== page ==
Pros And Cons Of Buying An Investment Property

Pros & Cons of Buying an Investment Property
For lots of investors, there is the age-old dilemma of whether to invest in a pension or in property. Here we look at the pros and cons of buying an investment property.

Over the years, it’s been obvious why investing in property has been popular with so many people with rising house prices boosting their capital investment and the rent from a buy to let property delivering a steadily increasing income.

Along with strong demand for rental homes, a buy to let investment offers an investor something that’s not just familiar but is also easy to understand since they will have seen the value of their own property increase over the years.

Also, pension freedoms have enabled retirees and potential retirees the option of using their pension pot to invest in a buy to let property.

However, there are pros and cons to take into account before investing in a buy to let property and this will highlight whether it’s the most profitable way of using your cash.

Our Favourite Books On Property Investing:

Our Pick
The Complete Guide to Property Investment: How to survive & thrive in the new world of buy-to-let
Best Alternative
How To Be A Landlord: The Definitive Guide to Letting and Managing Your Rental Property
The Book on Rental Property Investing: How to Create Wealth and Passive Income Through Intelligent Buy & Hold Real Estate Investing!: How to Create ... Investing: 2 (Biggerpockets Rental Kit)

Here are the main pros and cons of buying a rental property.

Pros for a buy to let investment

The pros for a buy to let investment include the long-term
growth of house prices, though they do fluctuate and have slowed in recent
years. Property is still, for many people, a relatively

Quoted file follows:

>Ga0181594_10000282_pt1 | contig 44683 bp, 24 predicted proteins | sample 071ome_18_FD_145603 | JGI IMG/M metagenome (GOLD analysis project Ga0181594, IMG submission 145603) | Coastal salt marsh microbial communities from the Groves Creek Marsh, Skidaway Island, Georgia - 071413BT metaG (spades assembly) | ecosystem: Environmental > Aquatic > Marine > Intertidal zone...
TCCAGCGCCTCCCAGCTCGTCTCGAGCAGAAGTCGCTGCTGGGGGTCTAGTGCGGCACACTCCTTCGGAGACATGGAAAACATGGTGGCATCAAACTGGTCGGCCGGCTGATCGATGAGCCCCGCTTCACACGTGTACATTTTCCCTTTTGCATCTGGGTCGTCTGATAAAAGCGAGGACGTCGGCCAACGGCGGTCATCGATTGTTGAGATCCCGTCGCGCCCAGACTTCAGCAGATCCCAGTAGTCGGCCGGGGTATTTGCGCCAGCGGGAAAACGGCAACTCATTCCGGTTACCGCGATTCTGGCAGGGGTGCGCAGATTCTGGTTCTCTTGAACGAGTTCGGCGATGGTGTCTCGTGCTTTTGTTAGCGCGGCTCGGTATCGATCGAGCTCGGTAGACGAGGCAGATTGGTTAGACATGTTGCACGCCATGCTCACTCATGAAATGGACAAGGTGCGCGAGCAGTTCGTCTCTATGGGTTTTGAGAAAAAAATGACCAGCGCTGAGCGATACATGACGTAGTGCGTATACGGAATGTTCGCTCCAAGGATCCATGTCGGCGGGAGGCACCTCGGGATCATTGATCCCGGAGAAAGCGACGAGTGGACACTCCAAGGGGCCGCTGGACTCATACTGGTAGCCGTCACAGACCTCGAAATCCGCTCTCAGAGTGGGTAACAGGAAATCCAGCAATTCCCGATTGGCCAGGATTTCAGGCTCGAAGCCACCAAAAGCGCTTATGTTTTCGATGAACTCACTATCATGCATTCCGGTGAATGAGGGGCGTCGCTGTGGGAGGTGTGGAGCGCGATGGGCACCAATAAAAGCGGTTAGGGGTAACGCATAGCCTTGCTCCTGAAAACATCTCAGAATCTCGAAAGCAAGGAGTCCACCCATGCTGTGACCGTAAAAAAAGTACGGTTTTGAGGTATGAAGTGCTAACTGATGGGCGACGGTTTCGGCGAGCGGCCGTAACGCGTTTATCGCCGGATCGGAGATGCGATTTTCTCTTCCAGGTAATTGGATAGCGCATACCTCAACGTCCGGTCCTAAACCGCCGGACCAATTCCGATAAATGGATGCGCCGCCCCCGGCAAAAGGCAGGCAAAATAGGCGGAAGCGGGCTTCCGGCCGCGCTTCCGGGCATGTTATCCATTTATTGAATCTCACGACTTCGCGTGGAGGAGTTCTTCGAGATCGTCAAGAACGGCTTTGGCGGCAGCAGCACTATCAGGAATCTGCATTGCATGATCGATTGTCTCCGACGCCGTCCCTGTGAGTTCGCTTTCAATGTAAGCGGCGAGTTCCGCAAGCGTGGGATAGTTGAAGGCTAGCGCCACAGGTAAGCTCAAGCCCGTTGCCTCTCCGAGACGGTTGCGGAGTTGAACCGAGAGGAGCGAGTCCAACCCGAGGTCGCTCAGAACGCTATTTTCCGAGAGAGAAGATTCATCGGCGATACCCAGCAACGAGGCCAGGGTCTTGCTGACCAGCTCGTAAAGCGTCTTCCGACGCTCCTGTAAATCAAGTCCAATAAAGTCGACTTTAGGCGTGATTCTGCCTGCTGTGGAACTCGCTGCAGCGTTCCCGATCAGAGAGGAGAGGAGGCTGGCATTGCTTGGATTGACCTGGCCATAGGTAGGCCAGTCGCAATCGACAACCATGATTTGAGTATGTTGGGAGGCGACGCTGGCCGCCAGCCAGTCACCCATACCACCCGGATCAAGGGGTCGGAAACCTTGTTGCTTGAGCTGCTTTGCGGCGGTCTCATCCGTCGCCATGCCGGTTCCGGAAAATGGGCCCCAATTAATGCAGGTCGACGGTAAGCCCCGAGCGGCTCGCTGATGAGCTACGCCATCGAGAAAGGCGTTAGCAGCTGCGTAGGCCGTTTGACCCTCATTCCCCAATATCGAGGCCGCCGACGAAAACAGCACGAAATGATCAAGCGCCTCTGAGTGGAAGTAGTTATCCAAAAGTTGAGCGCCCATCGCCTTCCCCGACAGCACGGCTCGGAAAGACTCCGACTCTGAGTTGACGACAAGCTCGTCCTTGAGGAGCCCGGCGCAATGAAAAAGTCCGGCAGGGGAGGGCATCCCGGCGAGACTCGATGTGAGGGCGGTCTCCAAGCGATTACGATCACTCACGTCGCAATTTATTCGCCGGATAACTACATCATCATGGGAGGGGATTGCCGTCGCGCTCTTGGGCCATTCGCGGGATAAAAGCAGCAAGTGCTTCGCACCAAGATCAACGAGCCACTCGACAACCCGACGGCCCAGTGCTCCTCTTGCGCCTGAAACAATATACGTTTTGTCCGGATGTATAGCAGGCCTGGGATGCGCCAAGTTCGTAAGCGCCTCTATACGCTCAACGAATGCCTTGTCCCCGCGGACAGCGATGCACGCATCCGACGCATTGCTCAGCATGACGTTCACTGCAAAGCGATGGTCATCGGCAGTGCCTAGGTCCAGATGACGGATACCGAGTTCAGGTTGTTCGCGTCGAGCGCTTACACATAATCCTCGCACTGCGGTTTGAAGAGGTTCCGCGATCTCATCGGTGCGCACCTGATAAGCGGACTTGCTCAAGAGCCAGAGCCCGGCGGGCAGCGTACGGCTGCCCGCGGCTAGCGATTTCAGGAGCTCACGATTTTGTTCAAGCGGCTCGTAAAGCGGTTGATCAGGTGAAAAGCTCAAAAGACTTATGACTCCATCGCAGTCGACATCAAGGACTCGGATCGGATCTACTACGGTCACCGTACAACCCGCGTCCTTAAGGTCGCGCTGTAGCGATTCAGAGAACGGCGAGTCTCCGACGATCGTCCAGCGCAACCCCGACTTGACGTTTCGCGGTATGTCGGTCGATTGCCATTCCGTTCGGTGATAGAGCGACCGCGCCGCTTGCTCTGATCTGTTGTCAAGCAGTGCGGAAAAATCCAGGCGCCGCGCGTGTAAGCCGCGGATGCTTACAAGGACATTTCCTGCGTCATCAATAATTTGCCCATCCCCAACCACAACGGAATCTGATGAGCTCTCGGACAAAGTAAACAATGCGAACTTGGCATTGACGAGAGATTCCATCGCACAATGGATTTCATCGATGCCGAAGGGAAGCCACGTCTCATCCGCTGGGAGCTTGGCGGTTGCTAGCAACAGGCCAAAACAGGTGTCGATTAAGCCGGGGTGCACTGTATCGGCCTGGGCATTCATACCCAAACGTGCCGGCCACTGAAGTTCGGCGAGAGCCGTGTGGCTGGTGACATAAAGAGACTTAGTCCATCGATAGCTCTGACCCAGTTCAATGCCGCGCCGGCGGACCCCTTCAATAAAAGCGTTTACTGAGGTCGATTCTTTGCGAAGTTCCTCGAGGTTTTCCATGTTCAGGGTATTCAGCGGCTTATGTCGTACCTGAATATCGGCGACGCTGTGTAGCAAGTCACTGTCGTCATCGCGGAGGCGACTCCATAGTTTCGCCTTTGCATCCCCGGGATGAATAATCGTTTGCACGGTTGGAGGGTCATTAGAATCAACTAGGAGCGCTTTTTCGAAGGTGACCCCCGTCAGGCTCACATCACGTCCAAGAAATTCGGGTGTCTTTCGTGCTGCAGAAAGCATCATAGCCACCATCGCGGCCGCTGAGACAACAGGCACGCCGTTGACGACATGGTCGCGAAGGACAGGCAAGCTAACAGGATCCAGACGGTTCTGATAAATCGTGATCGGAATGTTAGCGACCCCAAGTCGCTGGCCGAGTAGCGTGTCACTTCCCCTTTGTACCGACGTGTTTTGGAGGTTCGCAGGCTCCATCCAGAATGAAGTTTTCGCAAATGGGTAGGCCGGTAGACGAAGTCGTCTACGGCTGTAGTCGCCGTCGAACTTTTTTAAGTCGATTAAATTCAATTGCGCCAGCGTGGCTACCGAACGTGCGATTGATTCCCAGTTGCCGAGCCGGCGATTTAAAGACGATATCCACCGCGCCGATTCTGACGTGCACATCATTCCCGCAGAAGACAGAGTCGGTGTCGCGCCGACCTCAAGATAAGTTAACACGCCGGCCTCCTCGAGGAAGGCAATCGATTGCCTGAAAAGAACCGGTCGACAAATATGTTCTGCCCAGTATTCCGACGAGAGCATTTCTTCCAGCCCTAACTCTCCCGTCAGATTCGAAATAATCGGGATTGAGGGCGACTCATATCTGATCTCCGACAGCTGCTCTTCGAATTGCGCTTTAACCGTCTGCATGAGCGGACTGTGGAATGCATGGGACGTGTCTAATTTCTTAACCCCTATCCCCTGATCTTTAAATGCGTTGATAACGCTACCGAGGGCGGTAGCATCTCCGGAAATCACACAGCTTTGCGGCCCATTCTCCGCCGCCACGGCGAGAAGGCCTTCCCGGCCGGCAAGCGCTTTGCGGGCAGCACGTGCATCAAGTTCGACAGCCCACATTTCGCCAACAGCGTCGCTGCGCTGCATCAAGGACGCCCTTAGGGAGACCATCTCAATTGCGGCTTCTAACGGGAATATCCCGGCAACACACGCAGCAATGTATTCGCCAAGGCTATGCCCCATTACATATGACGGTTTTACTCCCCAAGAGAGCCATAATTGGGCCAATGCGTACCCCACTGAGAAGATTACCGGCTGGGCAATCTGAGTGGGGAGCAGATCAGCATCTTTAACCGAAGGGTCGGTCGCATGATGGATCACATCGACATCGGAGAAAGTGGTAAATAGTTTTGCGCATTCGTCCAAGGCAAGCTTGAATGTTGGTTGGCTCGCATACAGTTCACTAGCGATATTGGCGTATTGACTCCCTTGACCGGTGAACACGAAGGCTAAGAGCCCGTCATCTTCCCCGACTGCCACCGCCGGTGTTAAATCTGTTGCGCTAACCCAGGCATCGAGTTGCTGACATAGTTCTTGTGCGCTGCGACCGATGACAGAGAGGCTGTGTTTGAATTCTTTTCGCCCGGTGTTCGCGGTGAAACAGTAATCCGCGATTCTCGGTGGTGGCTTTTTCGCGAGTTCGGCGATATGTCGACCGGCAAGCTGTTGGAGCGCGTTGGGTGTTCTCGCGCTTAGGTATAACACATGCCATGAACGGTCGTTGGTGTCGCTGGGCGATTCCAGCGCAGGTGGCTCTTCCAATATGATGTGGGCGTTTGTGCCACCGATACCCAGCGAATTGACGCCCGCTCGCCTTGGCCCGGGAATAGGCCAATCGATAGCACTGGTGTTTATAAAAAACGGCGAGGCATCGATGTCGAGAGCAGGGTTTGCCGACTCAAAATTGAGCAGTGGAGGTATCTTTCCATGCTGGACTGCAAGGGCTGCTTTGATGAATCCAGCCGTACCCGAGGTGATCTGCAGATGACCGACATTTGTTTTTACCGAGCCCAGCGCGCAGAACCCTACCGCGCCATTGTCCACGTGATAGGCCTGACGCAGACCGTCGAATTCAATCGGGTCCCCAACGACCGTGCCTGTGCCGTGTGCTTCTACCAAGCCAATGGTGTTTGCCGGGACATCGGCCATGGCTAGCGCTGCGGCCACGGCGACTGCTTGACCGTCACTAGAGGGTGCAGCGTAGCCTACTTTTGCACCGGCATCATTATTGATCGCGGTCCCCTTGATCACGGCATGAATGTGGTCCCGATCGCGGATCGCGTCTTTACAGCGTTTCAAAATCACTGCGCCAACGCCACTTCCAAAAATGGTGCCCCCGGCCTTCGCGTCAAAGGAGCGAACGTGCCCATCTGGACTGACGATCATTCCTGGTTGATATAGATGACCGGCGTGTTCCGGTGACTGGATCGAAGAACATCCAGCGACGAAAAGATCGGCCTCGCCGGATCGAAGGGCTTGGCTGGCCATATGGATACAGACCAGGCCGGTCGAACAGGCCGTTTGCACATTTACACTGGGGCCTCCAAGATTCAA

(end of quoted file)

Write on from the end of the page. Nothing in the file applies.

safe long-term investment
. Also:

  • Your rental property will generate an income to
    help meet mortgage payments
  • Buy to let mortgage rates are very low to enter
    the market
  • Landlord costs can be offset against tax.

However, we should really take a closer look at the last pro since the rental income is subject to income tax.

To help, you can claim the fees that are paid to a letting agent, along with interest on the mortgage and any costs incurred while advertising your property and also paying for any repairs.

The rules changed on the wear and tear allowance though landlords can still get tax relief to cover the renovation of carpets, furnishings and sofas and also for maintenance and repairs. You cannot claim for improvements such as adding an extension.

Cons of investing in a buy to let property

Cons of property investing

The cons of investing in a buy to let property will need
serious consideration since these may undermine any profitability that will make
a buy to let investment a realistic proposition

  • Your property will be empty at some point and
    earning no rent
  • When it’s empty you will have to pay the
    mortgage from your own pocket
  • When buying you have to pay an additional 3% in stamp
    duty (if you own a property already)
  • You will need to maintain the property
  • You will need to find tenants.

As you can see, the list of cons is longer than the pros and one of the issues that many potential landlords may not consider is that they will need to respond to tenant problems and complaints promptly.

This means being on hand 24/7 to deal with, for example, the
washing machine or boiler breaking down because this is your responsibility and